The goings on in and around Bridgend

Archive for tag: Llangynywd

Romantic Bridgend - The Maid of Cefn Ydfa

The old mansion of Cefn Ydfa, in the parish of Llangynwyd, now lies in ruins. It was once home to Ann Thomas (1704-27), better known these days as 'The Maid of Cefn Ydfa'. Her sad story was immortalized by her true love, Will Hopkyn a local labourer and poet in the poem and song 'Bugeilio'r Gwenith Gwyn', 'Shepherding the White Wheat'.

Anne and Will Hopkyn were in love, but the difference in their social status made marriage impossible. Anne was the heiress to her father's lands, the mansion and grounds of Cefn Ydfa. Her father, William Thomas, arranged a good marriage for her with Anthony Maddocks, the son of a well to do lawyer of Cwmrisga. She was forbidden from ever seeing Will Hopkyn again, and against her will, was married to Anthony Maddocks on the 4th of May 1725.

Will Hopkyn left the parish, driven away by his anguish, unable to see Anne married to another man, and sometime soon after penned the poem 'Bugeilio'r Gwenith Gwyn in which he relates their sad tale. But the story doesn't end there. Within two years of her marriage, Anne's grief at being parted turned into a sickness. Within two years she was evidently dying, most say of a broken heart. Her last wish was to see Will again, and he was sent for. He arrived just in time to take her in his arms for one last embrace. According to the tale, she died in his arms, and was buried in June 1727 under the chancel of St Cynnwyd's Church in Llangynnwyd. Will Hopkyn was buried close by in the churchyard upon his death in 1741.Will Hopkins' Grave

Additional stories and anecdotes were added to the romance of Ann and Wil Hopkyn by Isaac Craigfryn Hughes in his novel The Maid of Cefn Ydfa (1881).

All that is left now of their romance is this story and of course Will's beautiful song. Here it is.

 

BUGEILIO'R GWENITH GWYN

Mi sydd fachgen ieuanc ffôl

Yn byw yn ôl fy ffansi

Myfi'n bugeilio'r gwenith gwyn,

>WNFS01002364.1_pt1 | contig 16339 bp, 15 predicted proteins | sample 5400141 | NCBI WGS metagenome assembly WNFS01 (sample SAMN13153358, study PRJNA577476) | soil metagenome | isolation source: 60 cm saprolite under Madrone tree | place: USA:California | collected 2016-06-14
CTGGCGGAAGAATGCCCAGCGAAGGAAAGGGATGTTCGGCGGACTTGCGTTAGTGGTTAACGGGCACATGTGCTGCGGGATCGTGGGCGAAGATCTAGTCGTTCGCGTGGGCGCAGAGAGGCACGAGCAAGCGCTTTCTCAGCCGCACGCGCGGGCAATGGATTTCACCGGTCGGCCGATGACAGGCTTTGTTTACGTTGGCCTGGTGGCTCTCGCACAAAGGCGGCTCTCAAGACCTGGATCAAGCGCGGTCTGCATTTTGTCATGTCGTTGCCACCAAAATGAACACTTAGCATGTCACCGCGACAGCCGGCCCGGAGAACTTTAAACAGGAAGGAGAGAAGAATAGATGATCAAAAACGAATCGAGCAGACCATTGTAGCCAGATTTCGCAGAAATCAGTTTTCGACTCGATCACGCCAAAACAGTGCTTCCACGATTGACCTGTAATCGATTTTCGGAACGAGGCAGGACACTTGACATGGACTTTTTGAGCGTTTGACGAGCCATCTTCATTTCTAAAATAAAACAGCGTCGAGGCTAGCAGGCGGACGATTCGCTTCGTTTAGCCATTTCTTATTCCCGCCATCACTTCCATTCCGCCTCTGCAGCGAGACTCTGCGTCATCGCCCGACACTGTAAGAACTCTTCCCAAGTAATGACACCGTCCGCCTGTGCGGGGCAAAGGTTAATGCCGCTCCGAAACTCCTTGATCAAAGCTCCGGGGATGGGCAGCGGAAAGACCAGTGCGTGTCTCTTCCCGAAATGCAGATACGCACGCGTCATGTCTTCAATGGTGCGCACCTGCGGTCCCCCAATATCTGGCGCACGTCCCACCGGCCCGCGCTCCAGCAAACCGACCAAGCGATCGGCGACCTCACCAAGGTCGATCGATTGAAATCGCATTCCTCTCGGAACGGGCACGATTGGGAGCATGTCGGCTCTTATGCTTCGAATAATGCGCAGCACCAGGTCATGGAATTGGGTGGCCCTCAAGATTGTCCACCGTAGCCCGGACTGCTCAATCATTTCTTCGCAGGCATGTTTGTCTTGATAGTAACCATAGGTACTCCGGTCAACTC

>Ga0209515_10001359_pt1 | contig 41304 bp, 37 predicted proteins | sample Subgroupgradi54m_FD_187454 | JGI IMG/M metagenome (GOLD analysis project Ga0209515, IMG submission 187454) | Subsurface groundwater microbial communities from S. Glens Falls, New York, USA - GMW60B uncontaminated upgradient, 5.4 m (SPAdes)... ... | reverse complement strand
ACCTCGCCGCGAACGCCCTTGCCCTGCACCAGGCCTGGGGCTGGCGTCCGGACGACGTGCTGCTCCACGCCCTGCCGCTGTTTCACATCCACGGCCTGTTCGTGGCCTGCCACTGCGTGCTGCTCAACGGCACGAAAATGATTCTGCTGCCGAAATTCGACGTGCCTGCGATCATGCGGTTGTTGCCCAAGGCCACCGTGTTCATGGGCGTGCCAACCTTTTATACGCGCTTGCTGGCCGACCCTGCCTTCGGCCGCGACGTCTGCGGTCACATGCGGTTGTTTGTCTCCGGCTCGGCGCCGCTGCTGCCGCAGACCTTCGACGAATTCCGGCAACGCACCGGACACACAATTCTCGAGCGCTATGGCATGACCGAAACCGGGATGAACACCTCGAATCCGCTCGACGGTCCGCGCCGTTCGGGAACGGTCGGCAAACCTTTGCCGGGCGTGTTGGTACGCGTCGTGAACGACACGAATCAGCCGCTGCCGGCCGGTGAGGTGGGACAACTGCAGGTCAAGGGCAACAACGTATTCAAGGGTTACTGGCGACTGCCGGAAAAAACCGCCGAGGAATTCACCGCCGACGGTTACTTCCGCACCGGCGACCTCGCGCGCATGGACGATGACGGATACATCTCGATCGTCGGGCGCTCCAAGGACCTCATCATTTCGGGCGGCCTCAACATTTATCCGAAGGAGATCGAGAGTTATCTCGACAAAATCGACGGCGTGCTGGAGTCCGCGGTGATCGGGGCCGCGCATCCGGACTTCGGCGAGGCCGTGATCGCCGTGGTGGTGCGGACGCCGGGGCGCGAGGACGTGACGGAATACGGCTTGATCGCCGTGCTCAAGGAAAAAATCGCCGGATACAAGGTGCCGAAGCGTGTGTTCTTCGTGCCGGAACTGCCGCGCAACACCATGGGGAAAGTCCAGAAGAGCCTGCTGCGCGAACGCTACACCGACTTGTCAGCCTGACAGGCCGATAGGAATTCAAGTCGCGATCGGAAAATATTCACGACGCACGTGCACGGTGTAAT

Ac arall yn ei fedi.

Pam na ddeui ar fy ôl,

Rhyw ddydd ar ôl ei gilydd?

Gwaith 'rwyn dy weld, y feinir fach,

Yn lanach, lanach beunydd!

 

Glanach, lanach wyt bob dydd,

Neu fi â'm ffydd yn ffolach,

Er mwyn y Gŵr a wnaeth dy wedd,

Gwna im drugaredd bellach.

Cwnn dy ben, gwêl acw draw,

Rho i mi'th law wen dirion;

Gwaith yn dy fynwes bert ei thro

Mae allwedd clo fy nghalon!

 

Tra fo dŵr y môr yn hallt,

A thra fo 'ngwallt yn tyfu

A thra fo calon yn fy mron

Mi fydda'n ffyddlon iti:

Dywed imi'r gwir dan gel

A rho dan sel d'atebion,

P'un ai myfi neu arall, Ann,

Sydd orau gan dy galon.

  

ENGLISH TRANSLATION:

I am a young and foolish lad

Who lives as I please

I lovingly tend the ripening wheat

And another reaps it.

Why not follow me

Some day after another?

Because I see you little lass,

Purer and purer each day!

 

Purer and purer are you every day,

Or I with my faith more foolish,

For the One that created your countenance,

Be compassionate towards me now.

Lift your head, look over there,

Give me your dear white hand;

Because in your lovely breast

Is the key to the lock of my heart!

 

Whilst the water of the sea is salty,

And whilst my hair is growing

And whilst there is a heart in my bosom

I will be faithful to you:

Tell me the truth in secret

And give under seal your answers,

Whether it is I or another, Ann,

Which is preferred by your heart.